Oversharing at the dinner table is encouraged at this strictly confidential gathering

(Photo: Briana Blum, Unsplash)

NEW YORK CITY (SBG) - There are many guidelines for polite conversation around the dinner table, particularly when dining amongst a group of strangers. At Dinner Confidential, I must have broken all of them.

For eight minutes straight, I spoke to the other guests about my personal history of dealing with any and all issues related to the topic of trust, without sugarcoating or omitting any embarrassing, awkward, emotional details. Nothing was off the table, if you’ll pardon the pun. It felt like I was writing a diary entry, something to be locked away and tucked underneath my mattress, but instead of scribbling it down in invisible ink, I said it all out loud, fully able to be taken in by those surrounding me at the table.

In a society that often values a disguising of negative emotions, what encouraged my openness? Although wine was tangentially involved over the course of the evening, the alcohol wasn’t to blame for my willingness to spill my secrets. In fact, the word “blame” feels a bit misplaced here, as if it’s implying that there was any shame involved in what I chose to divulge to this group of people I had met under an hour prior. That wasn’t the case at all, because when you attend a Dinner Confidential event, getting personal stories off of your chest is a goal of the gathering.

When sharing deep emotions, personal traumas, and impactful moments, there’s an obvious level of fear involved, particularly when you have no previous relationship with any of the eyes staring into the depths of your soul. Will they judge me? What if they don’t understand? What if they take someone else’s side? Even understanding the premise of the event and its promise of confidentiality, I went into the dinner expecting to have some sort of a guard up, to share just vague details rather than diving deep into stories that I’ve kept private from even my closest friends. But by the time that our host started serving dessert, I found myself astounded both by how much I had revealed and how OK I felt about that fact.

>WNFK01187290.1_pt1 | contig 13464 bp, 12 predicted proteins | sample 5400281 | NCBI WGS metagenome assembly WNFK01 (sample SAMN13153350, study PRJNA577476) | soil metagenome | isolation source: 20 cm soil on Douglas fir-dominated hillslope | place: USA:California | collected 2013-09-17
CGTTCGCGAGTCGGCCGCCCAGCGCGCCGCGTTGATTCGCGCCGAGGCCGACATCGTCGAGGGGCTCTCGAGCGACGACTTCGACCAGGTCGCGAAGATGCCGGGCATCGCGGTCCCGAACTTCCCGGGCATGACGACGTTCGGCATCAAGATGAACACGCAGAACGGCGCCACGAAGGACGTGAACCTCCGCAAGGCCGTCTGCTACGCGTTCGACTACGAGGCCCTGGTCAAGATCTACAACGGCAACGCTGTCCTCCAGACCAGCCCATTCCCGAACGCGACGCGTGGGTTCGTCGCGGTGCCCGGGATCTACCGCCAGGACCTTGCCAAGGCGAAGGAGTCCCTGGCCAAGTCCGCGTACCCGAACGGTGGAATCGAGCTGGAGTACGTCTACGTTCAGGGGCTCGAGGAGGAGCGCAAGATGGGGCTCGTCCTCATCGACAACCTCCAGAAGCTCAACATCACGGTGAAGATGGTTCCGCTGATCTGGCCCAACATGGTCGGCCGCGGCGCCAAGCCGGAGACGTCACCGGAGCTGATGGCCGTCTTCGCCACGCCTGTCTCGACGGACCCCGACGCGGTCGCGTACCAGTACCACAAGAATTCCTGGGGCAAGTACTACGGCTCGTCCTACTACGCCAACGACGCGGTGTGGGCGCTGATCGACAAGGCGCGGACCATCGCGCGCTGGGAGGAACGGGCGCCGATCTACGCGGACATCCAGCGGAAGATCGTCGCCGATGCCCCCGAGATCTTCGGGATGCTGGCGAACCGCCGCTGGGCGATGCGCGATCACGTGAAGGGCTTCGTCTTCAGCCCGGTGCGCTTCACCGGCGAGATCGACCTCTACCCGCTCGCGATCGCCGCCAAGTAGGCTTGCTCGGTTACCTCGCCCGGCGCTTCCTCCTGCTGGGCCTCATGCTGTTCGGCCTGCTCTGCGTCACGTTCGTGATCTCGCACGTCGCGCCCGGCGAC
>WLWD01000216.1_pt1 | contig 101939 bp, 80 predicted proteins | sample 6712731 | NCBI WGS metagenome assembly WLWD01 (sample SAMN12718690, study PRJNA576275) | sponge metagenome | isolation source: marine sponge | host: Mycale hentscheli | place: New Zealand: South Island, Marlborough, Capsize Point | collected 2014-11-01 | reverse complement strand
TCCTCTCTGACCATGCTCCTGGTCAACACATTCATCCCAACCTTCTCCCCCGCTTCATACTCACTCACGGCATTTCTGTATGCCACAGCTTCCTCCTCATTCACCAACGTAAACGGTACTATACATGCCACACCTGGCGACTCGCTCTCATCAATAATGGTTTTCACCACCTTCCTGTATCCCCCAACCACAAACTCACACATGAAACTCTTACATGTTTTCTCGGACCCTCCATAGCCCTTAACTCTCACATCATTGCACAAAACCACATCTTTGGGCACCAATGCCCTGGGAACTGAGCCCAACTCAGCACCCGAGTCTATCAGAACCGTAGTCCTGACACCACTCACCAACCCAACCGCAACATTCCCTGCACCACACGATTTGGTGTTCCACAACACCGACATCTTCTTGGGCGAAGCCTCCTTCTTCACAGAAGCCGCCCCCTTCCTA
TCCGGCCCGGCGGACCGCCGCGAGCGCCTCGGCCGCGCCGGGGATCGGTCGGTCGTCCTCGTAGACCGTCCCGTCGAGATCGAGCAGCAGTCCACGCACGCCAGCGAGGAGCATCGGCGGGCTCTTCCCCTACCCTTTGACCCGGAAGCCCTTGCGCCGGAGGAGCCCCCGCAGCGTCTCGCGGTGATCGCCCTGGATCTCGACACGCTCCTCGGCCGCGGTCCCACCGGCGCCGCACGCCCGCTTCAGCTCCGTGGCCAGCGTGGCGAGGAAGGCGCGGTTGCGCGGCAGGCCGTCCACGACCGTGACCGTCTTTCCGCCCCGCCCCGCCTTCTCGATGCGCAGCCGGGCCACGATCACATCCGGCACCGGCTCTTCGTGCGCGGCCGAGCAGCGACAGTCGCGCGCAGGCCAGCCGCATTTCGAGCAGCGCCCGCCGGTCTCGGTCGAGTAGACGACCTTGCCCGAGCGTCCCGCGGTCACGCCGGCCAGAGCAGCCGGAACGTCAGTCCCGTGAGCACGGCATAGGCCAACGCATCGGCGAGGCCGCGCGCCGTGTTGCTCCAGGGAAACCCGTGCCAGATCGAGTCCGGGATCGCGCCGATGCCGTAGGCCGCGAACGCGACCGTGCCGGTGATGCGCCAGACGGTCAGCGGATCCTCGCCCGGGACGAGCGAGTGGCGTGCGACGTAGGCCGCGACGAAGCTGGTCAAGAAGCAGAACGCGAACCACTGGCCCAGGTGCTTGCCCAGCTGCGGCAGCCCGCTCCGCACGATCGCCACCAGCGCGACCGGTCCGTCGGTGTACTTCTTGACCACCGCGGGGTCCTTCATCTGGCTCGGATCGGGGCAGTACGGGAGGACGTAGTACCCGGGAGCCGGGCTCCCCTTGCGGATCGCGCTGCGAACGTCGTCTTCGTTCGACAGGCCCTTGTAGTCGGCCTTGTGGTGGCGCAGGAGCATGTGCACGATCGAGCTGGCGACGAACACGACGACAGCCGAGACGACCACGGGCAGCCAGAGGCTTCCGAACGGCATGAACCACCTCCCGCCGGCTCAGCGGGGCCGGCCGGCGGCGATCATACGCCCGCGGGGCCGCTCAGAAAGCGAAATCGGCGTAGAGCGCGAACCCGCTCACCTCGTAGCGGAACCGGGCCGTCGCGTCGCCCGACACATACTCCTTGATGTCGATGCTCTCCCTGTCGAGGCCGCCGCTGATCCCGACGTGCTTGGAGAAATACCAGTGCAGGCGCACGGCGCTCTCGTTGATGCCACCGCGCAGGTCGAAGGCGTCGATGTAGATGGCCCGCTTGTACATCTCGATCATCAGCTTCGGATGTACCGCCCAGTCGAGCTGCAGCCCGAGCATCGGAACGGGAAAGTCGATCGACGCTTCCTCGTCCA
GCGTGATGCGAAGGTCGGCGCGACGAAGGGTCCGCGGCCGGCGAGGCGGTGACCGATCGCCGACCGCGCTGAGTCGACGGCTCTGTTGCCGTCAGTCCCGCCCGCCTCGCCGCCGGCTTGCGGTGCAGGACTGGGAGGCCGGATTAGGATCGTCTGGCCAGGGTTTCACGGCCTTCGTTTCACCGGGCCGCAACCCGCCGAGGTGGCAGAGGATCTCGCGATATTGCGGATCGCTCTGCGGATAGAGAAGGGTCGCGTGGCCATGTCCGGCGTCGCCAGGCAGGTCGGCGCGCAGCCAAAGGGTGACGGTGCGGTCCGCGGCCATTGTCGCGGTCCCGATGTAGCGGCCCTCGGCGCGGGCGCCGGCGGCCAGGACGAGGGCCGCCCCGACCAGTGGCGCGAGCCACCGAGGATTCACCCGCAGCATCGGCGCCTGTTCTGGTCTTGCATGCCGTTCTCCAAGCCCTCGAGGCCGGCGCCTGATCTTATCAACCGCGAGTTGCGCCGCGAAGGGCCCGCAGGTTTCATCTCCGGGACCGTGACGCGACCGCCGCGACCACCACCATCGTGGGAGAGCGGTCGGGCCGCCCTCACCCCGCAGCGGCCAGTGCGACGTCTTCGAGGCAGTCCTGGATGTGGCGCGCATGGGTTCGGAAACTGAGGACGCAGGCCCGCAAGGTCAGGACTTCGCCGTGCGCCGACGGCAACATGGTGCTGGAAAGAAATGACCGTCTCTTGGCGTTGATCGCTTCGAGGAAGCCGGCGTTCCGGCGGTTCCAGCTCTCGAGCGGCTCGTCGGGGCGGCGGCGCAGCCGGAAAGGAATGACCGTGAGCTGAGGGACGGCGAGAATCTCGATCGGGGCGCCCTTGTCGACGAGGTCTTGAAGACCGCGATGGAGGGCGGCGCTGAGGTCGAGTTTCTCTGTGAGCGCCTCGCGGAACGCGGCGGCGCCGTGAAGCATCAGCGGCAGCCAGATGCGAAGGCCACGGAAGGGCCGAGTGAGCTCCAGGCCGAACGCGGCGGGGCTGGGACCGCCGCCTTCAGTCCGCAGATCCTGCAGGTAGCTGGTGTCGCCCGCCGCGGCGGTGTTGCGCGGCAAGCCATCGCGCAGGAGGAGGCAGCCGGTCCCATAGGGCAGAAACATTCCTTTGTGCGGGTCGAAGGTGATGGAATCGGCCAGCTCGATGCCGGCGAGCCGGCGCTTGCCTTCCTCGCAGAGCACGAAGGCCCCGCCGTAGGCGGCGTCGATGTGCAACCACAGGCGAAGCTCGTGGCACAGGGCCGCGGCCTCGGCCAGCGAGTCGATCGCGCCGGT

“It’s almost shocking how you can come into this space of not knowing anyone and literally be more open and vulnerable than you’ve been with people you’ve known your entire life,” said Sybil Ottenstein, co-founder of Dinner Confidential and the host of the New York City dinner that I attended.

Ottenstein pointed out that we fall into specific roles and build certain dynamics within friendships, and it’s often those familiar patterns that prevent us from presenting our most authentic self at all times to the people in our lives. “When you’re at Dinner Confidential, you don’t have to be anything for anyone except yourself. You can remove the mask, remove the layers, and just be your true, messy, vulnerable self. And I think, in that mission, comes this tremendous openness,” she said.

Dinner Confidential began out of a feeling of isolation about a year and a half ago and has since blossomed to its current form, a monthly dinner party, held in over 20 cities worldwide, that brings together a small group of women to discuss a particular topic.

“It really started as an experiment,” explained Veronica Marquez, the event’s other co-founder. “I was feeling alone in my head and trying to find community. I decided to invite some women into my house to talk about these issues that I was personally dealing with, to see if they were experiencing something similar.”

It was in those early stages of experimentation that Marquez and Ottenstein realized the event absolutely needed to become something larger, that women around the world were very much in search of a space that would allow them to be vulnerable and to express their innermost feelings.